In retrospect, I was a bit naive. I went home telling myself that I should have taken courses before arriving, but it was too late now. I would just have to study…a lot.
Je viens de vous le dire: Juste Leblanc.
As the months passed, my French improved. I was taking classes twice a week, had a tutor, and my workmates were extremely helpful. I have to admit, it was not easy. I often arrived home late, sometimes past 10 pm, and, then I had work in the morning.
My weekends were spent doing homework and studying. And, in the beginning, it was hard to see the progress I was making. I felt like every conversation was a struggle. I had to translate everything to English in my head, and, then, respond. And, sometimes, it would take me several tries to pronounce a single word. It was utterly exhausting.
There was this barrier I had to cross. I had to get over my fear of making a mistake and feeling embarrassed when I could not pronounce a word.
I watched French movies, French TV, and even listened to French music. I was persistent and determined to learn French. Eventually, I was able to have a conversation without translating every word. The moment I realized this was the moment I saw my progress. I began to see the value of all the work I had done, and I could see people, in turn, appreciated my effort.
After 6 months, I was able to have a full conversation in French. I, even, organized the Christmas lunch at work. But, the real triumph was when I began to tell jokes in French. Now, I was able to relate to people on a different level. I was able to understand a different part of the culture and adapt.
There is one famous joke in the movie Le Dîner de Cons that stands out.
In one scene, the following dialogue takes place:
Pierre Brochant: Il s’appelle Juste Leblanc.
François Pignon: Ah bon, il a pas de prénom?
Pierre Brochant: Je viens de vous le dire: Juste Leblanc.
If you speak French, you can’t help but laugh. And, the fact that I could laugh, was a huge breakthrough. When my workmates made a reference to this scene of the movie, and I could understand, I felt like I began to fit in. I was no longer the outsider who had to ask, “What does that mean?”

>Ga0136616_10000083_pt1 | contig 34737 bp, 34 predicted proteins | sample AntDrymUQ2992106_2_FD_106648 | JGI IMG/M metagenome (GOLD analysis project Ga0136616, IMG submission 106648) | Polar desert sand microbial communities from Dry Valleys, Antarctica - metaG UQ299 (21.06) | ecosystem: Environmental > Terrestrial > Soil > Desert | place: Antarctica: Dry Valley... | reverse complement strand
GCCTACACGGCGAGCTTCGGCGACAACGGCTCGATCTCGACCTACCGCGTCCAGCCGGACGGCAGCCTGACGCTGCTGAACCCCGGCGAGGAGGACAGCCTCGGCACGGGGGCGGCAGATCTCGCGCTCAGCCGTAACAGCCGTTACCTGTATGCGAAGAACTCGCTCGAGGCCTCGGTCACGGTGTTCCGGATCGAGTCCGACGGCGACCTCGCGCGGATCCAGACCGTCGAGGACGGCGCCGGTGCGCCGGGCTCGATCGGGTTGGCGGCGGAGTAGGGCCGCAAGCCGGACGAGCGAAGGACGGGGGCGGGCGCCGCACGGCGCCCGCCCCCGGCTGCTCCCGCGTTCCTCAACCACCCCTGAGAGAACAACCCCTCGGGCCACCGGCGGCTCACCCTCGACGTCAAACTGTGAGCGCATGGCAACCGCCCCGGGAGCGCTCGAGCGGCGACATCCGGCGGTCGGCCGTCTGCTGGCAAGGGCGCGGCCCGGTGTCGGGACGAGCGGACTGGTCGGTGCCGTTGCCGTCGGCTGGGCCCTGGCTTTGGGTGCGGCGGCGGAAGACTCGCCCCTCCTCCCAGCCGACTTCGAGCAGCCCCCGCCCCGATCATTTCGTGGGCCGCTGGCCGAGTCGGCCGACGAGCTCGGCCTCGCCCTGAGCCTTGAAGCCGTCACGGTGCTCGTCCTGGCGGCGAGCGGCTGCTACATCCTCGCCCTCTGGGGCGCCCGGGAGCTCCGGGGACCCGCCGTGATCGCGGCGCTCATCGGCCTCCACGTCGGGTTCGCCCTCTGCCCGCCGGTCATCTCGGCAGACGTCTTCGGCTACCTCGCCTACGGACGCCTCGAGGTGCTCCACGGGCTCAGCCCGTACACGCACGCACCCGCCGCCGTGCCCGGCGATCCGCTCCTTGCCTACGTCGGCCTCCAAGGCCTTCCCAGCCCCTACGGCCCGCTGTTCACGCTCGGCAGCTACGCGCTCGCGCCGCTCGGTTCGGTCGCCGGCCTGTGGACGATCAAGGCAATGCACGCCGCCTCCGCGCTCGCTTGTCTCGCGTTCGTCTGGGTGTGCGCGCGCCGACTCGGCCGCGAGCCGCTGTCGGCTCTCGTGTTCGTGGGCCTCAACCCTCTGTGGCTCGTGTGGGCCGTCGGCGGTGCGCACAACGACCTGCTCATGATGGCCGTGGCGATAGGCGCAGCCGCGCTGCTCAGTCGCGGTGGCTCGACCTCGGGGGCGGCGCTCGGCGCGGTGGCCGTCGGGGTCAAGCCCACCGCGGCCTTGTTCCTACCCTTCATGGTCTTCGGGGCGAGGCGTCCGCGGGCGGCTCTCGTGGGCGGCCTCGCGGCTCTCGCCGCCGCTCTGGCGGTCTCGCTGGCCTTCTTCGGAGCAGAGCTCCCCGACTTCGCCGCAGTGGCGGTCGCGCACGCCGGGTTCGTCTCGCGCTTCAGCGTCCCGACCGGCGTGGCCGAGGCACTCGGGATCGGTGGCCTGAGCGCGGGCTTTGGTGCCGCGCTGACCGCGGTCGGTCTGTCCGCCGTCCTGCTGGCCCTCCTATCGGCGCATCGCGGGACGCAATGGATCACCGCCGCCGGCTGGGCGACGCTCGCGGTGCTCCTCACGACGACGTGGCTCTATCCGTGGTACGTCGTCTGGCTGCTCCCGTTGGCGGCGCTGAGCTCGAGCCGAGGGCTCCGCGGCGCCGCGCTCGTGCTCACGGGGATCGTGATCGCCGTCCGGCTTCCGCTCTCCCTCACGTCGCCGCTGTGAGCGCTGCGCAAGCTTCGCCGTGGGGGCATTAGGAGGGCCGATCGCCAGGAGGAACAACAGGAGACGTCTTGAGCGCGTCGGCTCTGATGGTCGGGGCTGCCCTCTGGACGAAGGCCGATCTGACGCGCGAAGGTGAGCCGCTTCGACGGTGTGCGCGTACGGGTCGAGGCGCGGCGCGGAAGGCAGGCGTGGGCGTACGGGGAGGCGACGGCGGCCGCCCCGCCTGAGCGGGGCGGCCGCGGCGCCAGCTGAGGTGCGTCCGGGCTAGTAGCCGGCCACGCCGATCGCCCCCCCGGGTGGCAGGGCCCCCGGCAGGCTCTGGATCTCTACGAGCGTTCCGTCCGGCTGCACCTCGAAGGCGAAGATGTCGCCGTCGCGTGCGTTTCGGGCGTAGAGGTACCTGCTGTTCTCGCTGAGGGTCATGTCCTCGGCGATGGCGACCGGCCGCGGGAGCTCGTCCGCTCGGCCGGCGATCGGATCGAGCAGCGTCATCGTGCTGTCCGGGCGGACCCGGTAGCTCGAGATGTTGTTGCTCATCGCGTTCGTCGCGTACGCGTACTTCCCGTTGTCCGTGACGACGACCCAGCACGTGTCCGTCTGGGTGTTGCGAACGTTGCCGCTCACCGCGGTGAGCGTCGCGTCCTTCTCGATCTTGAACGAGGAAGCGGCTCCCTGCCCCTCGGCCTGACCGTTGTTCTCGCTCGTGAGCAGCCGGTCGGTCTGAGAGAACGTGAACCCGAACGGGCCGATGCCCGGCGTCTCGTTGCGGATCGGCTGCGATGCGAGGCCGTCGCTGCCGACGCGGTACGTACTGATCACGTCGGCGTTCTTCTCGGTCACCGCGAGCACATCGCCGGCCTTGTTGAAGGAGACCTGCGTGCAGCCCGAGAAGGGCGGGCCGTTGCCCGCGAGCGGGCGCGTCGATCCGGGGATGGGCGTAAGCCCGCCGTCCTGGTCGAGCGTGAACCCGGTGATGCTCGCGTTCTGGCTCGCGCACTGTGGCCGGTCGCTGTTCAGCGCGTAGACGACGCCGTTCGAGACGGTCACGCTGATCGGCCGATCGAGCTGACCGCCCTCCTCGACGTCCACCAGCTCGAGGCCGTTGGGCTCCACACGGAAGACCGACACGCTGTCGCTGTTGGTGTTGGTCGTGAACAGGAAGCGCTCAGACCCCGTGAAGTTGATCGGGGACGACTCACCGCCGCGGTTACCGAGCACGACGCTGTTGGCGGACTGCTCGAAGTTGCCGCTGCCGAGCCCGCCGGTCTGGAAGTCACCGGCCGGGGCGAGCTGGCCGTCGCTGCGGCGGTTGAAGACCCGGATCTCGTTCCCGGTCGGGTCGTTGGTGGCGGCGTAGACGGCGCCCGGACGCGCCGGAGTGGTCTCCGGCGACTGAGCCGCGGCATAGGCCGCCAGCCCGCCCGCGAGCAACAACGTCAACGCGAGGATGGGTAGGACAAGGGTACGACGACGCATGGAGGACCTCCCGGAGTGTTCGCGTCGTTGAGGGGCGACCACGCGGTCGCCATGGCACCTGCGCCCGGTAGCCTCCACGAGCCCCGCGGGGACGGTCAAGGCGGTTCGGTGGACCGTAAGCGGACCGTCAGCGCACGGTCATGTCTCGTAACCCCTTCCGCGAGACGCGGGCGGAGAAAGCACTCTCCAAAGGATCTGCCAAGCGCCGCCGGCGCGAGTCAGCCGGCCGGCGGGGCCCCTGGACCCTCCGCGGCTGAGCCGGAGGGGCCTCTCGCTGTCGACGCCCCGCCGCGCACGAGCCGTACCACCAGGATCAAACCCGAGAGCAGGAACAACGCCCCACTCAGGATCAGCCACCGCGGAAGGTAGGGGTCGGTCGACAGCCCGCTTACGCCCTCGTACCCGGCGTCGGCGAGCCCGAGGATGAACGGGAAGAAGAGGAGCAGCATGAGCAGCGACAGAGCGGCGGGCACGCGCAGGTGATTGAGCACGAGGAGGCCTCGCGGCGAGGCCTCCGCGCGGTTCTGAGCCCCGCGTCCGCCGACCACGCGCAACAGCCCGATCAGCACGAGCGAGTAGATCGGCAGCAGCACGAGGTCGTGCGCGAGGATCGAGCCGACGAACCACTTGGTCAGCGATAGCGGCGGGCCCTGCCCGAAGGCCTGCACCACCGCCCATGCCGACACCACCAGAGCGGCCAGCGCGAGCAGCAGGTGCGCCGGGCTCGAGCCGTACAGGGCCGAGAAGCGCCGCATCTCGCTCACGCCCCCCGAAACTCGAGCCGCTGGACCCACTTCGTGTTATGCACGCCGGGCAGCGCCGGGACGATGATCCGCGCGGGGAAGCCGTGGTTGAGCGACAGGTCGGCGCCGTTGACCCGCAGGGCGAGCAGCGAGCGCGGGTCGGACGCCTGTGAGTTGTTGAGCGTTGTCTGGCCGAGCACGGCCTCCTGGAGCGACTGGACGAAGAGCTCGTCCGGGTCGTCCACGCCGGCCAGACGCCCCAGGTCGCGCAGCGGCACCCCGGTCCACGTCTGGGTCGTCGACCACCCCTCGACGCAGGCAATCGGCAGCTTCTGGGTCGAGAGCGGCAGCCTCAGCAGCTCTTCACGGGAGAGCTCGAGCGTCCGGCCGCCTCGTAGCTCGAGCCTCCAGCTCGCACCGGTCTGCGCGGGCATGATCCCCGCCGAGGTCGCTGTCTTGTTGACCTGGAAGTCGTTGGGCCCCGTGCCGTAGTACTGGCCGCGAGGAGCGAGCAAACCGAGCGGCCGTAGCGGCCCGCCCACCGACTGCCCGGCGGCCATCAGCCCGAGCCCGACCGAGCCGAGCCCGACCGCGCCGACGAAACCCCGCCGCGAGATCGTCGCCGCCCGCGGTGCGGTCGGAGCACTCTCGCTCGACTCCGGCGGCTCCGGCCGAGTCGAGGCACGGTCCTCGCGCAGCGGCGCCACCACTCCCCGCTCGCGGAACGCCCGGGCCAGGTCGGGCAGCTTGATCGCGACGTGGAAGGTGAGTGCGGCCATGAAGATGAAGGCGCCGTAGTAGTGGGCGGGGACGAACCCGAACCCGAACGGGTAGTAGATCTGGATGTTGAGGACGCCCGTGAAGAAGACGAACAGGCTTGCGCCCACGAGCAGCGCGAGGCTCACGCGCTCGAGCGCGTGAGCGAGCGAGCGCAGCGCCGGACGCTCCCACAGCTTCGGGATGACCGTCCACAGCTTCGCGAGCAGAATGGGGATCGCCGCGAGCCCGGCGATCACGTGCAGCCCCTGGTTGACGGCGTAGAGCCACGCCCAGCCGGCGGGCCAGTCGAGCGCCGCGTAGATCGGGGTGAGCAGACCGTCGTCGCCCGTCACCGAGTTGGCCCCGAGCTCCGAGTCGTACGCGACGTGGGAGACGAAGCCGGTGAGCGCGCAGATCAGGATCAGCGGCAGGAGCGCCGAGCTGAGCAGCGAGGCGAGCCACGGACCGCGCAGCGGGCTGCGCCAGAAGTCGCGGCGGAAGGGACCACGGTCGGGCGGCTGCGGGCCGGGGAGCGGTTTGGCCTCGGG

After we finished our tour of Parc Floral de Paris, we headed to my favorite bakery. Of course, it’s in the 11th arrondissement.
Moving Aboard – Lessons Learned
Before moving abroad, I never realized how challenging it could be. Now, after 8 years of living abroad, I have made a lot of mistakes, learned a lot, and have a lot of advice.
Here are my top 5 tips to consider when moving abroad:
1. Language – Try to learn as much of the language as you can before you arrive. One of the best language applications I have found is italk.com.
2. Adapt – Remember you are not home. There are different customs and you will have to adapt. Sometimes you can feel as if you are losing yourself, but remember it is part of the process. Over time things will begin to gel and you will find your comfort zone.
3. Patience is your friend – Take your time to understand the people, the language, and the culture. You will not be able to learn everything in a day. Give yourself time to settle in.
4. Find something that makes you feel at home. Moving abroad is not easy, and there will be moments where you miss home. Find an activity or hobby that is a constant in your life. For me, I go to the gym and take boxing or spinning classes. It helps me to feel grounded, and it remains constant no matter where I live.
5. Accept that it will not be easy. Just because you decided to move aboard does not mean everything will go according to plan. There will be misunderstandings and annoyances along the way. Learn, adapt, repeat.
Moving abroad can be stressful and at times overwhelming. Just remember it takes time to adapt and settle in. If you are patient with yourself you are guaranteed to have a good time and appreciate the experience.